THE ULTIMATE PRICE: A Look into Capital Punishment in America
Many Americans claim that capital punishment is a cruel and unusual punishment and goes against a persons constitutional rights. On the other hand, many Americans support it and claim it is against ther constitutional right not to carry out the death penalty. How are we to know what is right? In all honesty, facts, papers, journals, etc. can not decide how I am truly going to feel about a subject that is very much a macro-argument. None the less, here Americans sit, letting "their" opinion being primarily based off of claims and subclaims made by one side or the other. I guess that is what we will do here. I believe that if we are to look at papers, we might as well look at the whole knowledge of the subject. 1636 - The first death penalty statutes are recorded in the New World. 1847 - Michigan becomes the first English-speaking territory in the world to abolish the death penalty, excluding cases of treason. 1930s - From 1930 to 1939, 1,667 people are executed, more than in any other decade. 1960s - Public opinion turns against the death penalty. While 40 states authorize capital punishment, by 1967 executions virtually cease. June 29, 1972 - In Furman v. Georgia, the U.S. Supreme Court rules 5-4 that the arbitrary application of the death penalty is cruel and unusual punishment, and therefore unconstitutional. July 2,1976 - The Supreme Court votes 7-2 to reinstate the death penalty in Gregg v. Georgia. January 17, 1977 - Gary Gilmore becomes the first person executed in 10 years. June 29, 1977 - The Supreme Court votes 7-2 in Coker v. Georgia that use of the death penalty in rape cases is disproportionate to the crime, and therefore unconstitutional. 1982 - DNA testing is first used as evidence in court to exonerate a condemned prisoner.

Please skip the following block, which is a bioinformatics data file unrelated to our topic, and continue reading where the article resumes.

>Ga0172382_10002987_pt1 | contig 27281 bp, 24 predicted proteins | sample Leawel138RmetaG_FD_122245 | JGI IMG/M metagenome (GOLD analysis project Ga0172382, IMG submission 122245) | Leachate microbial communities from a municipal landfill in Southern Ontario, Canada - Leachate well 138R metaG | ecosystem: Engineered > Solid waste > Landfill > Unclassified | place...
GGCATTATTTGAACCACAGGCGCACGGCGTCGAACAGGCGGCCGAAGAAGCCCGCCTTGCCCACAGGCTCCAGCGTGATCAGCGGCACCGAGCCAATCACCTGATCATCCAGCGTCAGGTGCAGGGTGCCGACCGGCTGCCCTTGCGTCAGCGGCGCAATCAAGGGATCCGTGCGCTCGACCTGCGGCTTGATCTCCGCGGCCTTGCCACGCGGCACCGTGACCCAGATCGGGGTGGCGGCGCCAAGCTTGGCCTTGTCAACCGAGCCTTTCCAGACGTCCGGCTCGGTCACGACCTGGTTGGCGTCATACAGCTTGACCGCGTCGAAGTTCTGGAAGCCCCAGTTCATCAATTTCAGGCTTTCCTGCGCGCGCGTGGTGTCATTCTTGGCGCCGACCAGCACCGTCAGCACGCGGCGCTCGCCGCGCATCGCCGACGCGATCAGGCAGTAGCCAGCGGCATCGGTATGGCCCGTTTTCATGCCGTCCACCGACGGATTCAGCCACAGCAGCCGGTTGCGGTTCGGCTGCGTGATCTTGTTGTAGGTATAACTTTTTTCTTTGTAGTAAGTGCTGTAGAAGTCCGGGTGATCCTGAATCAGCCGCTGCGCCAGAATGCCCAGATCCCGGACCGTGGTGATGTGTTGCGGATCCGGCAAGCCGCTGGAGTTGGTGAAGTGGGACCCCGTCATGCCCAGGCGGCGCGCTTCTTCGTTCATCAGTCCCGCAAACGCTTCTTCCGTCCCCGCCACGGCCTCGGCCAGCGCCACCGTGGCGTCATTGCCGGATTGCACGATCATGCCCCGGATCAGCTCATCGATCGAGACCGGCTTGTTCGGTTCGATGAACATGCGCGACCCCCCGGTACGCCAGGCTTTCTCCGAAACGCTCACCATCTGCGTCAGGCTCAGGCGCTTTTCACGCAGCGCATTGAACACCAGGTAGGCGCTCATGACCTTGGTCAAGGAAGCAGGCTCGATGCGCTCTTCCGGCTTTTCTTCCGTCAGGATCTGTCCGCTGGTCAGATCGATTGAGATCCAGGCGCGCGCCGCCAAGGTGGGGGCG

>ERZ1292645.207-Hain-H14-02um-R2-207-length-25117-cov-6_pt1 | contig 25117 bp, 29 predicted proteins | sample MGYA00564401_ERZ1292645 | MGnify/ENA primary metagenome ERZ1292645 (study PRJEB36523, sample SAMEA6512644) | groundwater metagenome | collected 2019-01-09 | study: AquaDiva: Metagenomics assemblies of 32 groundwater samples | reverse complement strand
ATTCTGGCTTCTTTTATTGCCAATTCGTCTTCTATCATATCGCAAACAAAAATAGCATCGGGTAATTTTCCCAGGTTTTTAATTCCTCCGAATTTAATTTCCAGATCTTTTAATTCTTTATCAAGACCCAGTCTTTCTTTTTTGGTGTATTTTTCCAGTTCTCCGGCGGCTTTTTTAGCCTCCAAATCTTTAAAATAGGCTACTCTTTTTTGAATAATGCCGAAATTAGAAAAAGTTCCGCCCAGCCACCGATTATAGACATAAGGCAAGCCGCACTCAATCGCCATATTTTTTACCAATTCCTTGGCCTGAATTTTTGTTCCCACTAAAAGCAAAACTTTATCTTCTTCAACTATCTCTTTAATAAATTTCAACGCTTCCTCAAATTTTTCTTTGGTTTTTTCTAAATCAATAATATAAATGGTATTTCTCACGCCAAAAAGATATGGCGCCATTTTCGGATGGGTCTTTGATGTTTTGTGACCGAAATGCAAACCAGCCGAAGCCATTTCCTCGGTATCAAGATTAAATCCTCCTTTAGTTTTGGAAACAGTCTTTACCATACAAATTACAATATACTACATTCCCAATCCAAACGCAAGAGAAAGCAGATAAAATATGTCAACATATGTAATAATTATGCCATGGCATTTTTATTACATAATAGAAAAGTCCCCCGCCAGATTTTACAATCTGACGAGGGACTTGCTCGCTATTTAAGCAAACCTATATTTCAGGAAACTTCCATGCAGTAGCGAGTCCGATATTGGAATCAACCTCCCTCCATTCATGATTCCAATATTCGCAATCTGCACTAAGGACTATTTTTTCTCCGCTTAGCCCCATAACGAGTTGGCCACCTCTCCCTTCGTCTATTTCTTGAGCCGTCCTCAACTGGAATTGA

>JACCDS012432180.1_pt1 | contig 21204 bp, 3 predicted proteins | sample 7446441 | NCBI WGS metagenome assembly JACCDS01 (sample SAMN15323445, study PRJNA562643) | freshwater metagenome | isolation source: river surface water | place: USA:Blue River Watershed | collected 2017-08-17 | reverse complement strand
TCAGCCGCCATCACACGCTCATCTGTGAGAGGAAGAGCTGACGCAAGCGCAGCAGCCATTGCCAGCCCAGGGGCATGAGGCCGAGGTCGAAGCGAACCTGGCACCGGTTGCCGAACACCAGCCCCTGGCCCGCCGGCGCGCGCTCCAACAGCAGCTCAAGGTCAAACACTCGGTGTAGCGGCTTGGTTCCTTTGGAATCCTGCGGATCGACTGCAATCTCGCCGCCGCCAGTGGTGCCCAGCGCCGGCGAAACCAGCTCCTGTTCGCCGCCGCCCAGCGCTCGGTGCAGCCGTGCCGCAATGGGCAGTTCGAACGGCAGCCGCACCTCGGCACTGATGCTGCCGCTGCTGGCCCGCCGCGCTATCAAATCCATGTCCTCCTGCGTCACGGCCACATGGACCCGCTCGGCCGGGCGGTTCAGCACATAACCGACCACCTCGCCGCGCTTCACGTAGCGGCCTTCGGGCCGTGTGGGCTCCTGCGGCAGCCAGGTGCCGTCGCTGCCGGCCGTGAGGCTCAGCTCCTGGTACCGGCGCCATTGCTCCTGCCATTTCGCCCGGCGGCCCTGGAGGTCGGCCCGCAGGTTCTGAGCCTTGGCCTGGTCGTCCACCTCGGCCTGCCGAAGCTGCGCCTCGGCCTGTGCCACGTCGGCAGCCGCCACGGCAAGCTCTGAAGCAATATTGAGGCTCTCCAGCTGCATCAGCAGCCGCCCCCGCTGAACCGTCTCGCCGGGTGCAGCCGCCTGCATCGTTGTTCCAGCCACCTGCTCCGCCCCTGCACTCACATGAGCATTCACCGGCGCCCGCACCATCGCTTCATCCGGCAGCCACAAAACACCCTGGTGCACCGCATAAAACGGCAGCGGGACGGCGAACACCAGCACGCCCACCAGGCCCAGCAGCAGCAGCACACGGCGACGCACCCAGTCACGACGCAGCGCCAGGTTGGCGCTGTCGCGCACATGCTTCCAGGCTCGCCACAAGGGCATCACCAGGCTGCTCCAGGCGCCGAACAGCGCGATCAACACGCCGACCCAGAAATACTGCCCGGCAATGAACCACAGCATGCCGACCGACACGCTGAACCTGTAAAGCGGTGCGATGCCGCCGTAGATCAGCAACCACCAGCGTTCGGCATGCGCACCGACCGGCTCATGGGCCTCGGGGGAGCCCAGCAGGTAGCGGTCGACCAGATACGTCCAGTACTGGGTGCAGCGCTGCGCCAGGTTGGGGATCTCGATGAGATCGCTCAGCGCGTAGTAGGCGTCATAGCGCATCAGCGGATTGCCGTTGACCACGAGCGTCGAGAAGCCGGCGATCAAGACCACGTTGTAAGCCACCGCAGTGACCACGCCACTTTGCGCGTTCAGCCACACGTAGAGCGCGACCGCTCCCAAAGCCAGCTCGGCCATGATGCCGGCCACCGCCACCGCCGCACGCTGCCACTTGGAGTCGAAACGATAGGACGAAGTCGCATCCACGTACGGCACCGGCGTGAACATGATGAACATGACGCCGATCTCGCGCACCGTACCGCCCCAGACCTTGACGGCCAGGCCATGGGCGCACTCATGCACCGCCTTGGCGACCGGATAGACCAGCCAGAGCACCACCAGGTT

June 11, 2001 - Oklahoma City Federal Building bomber Timothy McVeigh is the first federal prisoner executed in 38 years. June 20, 2002 - The...
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